Hunger

Hunger, according to the United Nations, is the term used to define periods when populations are experiencing severe food insecurity, i.e., going for entire days without eating due to lack of money, lack of access to food, or other resources. In 2020, between 720 and 811 million people faced hunger (fao.org/state-of-food-security-nutrition).

The Nobel Committee especially noted the impact of the pandemic on hunger, pointing out the health crisis “contributed to a strong upsurge in the number of victims of hunger in the world. In countries such as Yemen, the Democratic Republic of Congo, Nigeria, South Sudan and Burkina Faso, the combination of violent conflict and the pandemic has led to a dramatic rise in the number of people living on the brink of starvation.”

Indeed, hunger has become like a second plague after COVID-19. In the United States, the lockdowns decimated American food banks, causing even the more established ones to lose billions of dollars.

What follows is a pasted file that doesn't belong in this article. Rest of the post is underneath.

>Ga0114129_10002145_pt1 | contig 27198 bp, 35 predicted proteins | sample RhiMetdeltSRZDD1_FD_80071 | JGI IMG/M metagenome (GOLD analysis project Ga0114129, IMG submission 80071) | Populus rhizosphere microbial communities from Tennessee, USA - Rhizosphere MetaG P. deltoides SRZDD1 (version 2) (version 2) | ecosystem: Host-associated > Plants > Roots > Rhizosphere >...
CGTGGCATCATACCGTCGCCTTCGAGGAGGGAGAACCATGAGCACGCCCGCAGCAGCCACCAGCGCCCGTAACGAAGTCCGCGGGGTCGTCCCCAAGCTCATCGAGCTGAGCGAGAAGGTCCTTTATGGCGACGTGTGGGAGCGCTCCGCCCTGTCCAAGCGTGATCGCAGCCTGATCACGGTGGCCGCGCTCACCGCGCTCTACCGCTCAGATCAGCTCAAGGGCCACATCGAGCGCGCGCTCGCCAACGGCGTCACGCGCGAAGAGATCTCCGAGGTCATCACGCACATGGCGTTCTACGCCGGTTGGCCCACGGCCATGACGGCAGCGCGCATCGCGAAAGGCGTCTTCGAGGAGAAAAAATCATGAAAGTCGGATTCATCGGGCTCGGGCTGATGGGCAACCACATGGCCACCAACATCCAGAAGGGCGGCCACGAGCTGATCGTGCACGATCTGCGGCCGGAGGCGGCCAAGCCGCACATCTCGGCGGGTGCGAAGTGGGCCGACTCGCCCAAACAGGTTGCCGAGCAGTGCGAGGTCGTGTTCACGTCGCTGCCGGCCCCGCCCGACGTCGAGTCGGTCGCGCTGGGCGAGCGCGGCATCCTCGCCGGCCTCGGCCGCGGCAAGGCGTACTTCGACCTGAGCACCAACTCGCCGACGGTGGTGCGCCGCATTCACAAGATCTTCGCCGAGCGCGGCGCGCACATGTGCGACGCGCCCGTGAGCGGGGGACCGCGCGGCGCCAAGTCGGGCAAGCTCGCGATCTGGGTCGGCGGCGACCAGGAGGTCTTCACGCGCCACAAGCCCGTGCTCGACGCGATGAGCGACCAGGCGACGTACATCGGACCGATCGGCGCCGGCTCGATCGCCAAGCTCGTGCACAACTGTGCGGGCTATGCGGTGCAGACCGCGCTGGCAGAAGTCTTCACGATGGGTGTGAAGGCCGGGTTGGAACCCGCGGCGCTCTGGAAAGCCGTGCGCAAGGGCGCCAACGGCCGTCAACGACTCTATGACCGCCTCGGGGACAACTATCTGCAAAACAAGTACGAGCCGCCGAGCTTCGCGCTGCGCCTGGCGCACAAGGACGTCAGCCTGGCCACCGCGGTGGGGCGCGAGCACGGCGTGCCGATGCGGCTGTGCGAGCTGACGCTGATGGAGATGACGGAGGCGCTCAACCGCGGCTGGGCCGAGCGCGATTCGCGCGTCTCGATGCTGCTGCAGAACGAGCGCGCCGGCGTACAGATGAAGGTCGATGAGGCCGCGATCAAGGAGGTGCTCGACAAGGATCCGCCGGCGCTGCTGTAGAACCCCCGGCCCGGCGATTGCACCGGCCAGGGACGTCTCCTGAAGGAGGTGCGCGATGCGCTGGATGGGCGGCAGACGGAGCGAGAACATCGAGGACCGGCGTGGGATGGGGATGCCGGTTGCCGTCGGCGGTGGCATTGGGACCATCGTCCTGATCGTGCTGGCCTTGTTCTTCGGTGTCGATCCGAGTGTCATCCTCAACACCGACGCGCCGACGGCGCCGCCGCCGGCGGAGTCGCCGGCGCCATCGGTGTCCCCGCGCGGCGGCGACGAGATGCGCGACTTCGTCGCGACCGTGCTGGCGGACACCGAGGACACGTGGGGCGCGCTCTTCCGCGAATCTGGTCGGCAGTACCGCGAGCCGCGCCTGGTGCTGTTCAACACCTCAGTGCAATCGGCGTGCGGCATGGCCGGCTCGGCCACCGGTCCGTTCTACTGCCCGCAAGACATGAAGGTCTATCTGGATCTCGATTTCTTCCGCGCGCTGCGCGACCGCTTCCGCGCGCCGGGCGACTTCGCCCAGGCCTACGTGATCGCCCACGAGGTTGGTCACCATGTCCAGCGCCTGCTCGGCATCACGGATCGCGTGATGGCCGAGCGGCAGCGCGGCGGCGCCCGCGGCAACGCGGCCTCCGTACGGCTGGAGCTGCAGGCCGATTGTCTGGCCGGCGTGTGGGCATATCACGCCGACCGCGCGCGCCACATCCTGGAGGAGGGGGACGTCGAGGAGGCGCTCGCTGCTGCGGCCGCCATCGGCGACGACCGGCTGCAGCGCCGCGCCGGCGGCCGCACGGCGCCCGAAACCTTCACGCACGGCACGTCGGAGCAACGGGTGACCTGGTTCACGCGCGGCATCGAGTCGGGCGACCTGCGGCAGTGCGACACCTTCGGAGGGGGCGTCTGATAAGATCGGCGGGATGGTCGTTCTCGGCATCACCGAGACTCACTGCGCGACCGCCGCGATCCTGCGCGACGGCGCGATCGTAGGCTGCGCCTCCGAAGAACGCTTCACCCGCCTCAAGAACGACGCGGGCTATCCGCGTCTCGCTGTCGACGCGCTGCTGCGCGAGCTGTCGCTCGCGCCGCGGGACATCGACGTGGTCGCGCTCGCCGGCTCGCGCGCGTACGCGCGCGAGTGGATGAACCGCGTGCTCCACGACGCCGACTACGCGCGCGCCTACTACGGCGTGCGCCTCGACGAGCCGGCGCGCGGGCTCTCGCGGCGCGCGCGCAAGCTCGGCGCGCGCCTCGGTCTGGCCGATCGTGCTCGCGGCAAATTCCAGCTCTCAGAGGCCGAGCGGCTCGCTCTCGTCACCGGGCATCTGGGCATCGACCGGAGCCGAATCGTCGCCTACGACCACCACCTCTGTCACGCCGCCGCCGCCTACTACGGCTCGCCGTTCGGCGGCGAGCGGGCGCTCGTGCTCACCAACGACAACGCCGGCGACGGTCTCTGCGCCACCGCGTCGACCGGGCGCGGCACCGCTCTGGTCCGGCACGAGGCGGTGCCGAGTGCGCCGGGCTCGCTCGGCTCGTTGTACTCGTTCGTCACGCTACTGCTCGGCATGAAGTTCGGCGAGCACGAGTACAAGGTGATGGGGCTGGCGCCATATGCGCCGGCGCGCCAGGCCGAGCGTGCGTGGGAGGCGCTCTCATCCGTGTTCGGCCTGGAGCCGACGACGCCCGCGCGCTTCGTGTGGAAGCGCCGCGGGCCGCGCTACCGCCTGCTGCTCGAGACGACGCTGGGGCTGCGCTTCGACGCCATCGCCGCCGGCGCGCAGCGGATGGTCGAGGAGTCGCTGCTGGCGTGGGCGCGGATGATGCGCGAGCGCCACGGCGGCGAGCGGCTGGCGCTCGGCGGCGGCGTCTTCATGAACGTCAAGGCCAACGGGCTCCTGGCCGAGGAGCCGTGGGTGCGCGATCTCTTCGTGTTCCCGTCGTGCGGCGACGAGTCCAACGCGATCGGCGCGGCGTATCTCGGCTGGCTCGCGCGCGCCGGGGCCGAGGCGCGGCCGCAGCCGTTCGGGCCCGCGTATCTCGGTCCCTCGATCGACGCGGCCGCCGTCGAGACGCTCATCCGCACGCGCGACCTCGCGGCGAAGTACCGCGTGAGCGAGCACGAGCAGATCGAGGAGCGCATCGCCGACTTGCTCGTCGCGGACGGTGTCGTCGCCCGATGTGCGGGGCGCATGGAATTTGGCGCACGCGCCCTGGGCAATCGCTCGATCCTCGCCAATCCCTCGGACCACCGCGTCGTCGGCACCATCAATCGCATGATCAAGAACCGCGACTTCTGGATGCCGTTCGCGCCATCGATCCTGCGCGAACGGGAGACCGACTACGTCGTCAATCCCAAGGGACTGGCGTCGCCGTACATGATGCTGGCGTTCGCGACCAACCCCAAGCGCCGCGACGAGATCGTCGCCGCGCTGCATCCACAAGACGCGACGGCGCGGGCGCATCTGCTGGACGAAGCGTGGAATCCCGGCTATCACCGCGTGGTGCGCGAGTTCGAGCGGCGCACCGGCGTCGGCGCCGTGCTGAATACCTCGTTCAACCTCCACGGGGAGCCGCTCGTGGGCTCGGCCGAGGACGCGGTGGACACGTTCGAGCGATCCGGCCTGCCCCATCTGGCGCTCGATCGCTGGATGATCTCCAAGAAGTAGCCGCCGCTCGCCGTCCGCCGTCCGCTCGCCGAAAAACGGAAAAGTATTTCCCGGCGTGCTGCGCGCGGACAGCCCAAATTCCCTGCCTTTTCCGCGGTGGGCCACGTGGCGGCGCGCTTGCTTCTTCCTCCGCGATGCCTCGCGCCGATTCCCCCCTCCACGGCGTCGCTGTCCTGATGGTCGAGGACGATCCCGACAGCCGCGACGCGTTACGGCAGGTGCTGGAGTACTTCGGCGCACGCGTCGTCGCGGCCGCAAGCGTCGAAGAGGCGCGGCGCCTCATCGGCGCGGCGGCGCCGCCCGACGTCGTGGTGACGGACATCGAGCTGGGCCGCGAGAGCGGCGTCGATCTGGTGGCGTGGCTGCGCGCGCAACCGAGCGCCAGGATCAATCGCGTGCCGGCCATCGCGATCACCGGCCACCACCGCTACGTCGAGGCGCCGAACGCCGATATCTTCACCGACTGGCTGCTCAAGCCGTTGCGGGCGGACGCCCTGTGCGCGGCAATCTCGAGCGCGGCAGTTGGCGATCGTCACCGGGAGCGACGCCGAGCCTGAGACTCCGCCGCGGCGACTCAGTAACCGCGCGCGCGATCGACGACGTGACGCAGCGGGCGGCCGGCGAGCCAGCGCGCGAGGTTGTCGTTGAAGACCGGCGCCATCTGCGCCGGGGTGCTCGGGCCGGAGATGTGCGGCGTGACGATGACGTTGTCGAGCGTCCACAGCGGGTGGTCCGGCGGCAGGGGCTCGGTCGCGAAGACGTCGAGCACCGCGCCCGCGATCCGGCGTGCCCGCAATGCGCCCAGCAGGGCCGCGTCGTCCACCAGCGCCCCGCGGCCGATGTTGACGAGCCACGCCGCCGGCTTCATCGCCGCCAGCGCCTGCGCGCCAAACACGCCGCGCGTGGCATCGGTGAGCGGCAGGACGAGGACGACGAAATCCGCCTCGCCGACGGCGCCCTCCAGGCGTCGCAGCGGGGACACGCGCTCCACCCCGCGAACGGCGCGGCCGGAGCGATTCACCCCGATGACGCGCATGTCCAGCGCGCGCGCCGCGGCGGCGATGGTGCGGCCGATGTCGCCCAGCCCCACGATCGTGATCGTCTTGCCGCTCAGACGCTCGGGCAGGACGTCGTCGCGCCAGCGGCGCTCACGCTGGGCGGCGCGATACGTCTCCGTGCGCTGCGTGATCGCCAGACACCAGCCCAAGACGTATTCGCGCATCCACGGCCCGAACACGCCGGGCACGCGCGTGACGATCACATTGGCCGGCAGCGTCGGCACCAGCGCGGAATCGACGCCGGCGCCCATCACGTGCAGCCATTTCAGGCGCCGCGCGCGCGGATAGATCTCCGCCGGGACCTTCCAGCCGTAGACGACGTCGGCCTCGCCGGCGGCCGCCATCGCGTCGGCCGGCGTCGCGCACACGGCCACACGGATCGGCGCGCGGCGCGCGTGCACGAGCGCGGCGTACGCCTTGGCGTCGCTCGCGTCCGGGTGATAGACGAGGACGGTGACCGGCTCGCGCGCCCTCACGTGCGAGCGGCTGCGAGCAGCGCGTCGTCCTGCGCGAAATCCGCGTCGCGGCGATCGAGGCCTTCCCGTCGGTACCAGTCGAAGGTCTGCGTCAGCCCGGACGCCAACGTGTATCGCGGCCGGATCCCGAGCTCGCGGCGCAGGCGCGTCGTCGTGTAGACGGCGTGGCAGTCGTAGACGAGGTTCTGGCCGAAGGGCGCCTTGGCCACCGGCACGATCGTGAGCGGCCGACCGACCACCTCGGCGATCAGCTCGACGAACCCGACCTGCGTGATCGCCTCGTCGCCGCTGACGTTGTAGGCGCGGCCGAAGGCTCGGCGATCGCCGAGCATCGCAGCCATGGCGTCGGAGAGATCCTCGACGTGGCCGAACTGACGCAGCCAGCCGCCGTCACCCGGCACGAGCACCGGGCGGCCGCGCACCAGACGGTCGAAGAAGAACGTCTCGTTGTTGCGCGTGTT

Heroes

That is why those who stepped up to feed the hungry were also appropriately recognized as heroes of the pandemic. The Nobel Committee noted: “In the face of the pandemic, the World Food Programme has demonstrated an impressive ability to intensify its efforts. As the organization itself has stated, ‘Until the day we have a medical vaccine, food is the best vaccine against chaos.’”

Andrés’ World Central Kitchen also made a tremendous impact as they rescued not only the hungry but restaurants and displaced workers as well. The nonprofit directly paid thousands of US restaurants to make their own relief meals for their communities, helping food businesses keep their doors open while encouraging them to feed the hungry. They were reportedly able to produce over 250,000 fresh meals daily, feeding over 15 million people not only in the United States but around the world since the pandemic began.

In the Philippines, great efforts have been made by restaurateurs, too. I previously wrote about the efforts of #FrontlineFeedersPH, a group that bridged the desire of generous hearts to help feed front-liners to restaurants and volunteers who had the capacity to produce the food.